Coronavirus: Changing Work Practices
I’ve been developing numerous new sessions over the last 18 months, designed for seasonal delivery from May onward this year (some of which are, for example, listed on my teaching website, here). These events were to be made available to a range of prospective clients, for presentation at various locations (such as local & regional groups; museums & other historic sites; and at the Antiquarian Academy).
However, the recent outbreak of the Coronavirus (COVID-19) pandemic, which now affects all of our lives – for many people, substantially – makes it necessary for large sectors of the population to rethink and reorganise business practices. This is particularly so where and when the work environment involves close contact: evasive action in the form of social distancing and isolation (alongside hygiene procedures) is required in order to limit the spread of the SARS-CoV-2 virus, and so reduce the extents of severe illness and death.
Medical guidance has led to the introduction of restrictions by the UK government, requiring closure of many public venues and business premises, and where possible, transference from office- to home-based working, in order to limit travel and social contact. Reduction in services is inevitable, with these essential measures liable to significantly constrain various professions – including those within which I work. Education, research, tourism and entertainment are all affected; with closure of universities and colleges; libraries and archives; museums and other historic sites; theatres, pubs, cafes, hotels and other venues; resource retail outlets.
Services & events unavailable during the COVID-19 restrictions
I will consequently be unable to provide events or services, or engage in community work, that involves meetings and other group gatherings or travel. Research and fieldwork opportunities are substantially reduced due to inaccessible local studies and regional public record offices; and delayed and limited access to other resources and materials. To ensure the safety of communities, clients, participants, and family, as much as possible, this will continue until the relevant authorities announce that such activities are once more considered safe, and resources and materials again become available, as required.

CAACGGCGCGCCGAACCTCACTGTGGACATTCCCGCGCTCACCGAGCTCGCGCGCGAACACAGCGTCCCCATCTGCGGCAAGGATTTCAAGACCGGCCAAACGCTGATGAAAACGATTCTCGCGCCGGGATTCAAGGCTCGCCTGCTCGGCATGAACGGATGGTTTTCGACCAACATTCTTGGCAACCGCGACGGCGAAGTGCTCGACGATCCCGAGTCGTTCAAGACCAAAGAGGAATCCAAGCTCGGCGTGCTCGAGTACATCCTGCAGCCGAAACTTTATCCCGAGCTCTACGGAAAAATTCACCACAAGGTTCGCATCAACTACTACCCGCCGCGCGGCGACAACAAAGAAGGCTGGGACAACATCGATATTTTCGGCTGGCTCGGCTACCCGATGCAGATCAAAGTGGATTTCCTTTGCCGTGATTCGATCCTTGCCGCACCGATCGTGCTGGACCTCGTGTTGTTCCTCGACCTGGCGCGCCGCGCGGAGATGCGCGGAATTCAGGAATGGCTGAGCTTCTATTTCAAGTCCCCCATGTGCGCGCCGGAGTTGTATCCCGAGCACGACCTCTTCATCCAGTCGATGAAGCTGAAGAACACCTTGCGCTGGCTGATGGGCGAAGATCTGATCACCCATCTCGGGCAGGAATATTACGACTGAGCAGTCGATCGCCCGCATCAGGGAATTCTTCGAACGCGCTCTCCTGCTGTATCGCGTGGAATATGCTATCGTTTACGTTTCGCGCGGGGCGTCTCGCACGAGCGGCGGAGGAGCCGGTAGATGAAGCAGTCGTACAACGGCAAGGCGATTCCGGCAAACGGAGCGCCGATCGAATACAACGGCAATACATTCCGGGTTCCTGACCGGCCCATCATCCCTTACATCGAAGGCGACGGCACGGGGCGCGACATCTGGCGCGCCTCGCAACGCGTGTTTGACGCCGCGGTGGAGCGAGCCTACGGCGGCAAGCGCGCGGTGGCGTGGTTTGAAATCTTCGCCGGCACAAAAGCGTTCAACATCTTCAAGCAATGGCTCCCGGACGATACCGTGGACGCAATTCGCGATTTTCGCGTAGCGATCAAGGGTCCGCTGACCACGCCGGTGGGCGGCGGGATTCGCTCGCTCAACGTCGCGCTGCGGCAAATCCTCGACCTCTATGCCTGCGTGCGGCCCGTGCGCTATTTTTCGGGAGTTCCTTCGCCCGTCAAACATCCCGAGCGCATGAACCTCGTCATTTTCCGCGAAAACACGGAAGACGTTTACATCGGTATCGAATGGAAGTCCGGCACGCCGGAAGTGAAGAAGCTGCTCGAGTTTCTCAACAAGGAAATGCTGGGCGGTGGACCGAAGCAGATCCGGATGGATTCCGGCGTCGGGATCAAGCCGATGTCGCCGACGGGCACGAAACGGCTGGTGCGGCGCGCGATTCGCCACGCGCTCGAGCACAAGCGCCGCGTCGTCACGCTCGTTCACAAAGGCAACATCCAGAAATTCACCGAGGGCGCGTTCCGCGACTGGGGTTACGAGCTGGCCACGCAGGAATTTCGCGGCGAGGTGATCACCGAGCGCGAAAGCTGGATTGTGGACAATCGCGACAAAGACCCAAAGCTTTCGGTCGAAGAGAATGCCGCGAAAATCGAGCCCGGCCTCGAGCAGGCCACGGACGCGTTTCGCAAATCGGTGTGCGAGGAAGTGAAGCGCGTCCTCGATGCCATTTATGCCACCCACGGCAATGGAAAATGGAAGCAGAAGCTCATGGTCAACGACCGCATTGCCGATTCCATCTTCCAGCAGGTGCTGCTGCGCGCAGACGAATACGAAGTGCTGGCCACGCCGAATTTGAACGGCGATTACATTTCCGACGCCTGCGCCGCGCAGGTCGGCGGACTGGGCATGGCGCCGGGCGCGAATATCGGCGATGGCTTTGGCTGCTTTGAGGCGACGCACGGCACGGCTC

Exactly when this unprecedented situation might come to an end is at present unknown, although current constraints will certainly be in place for several weeks, probably several months – possibly longer; medical opinion suggests that the pandemic is likely to impact society for a year or more, although how this may impact business practices in the long-term is as yet unclear. These constraints are also likely to take a toll on the mental health of many.
Services under development for delivery during the COVID-19 restrictions
It is widely recognised that culture and heritage engagement can be of great benefit to psychological and emotional well-being, as well as being significantly beneficial for audiences’ educational and professional development. It is therefore very important that, while visiting historic and other heritage sites is not possible, other forms of interaction and participation are widely available to enhance what for many are now considerably restricted environments and experiences, and stressful circumstances.
In response to these challenges, I am exploring how I might re-write some of the sessions designed for delivery at historic sites, for presentation as remote (e.g. audio / video streaming) events (potentially incorporating live home-based participation); and as audio-visual presentations and digital resource packs to view online and download. As most schools are now closed, and most parents of small children are now faced with providing for their education and occupation at home for at least several weeks, I hope to include some materials that families might do together, alongside those aimed at my principle adult audience.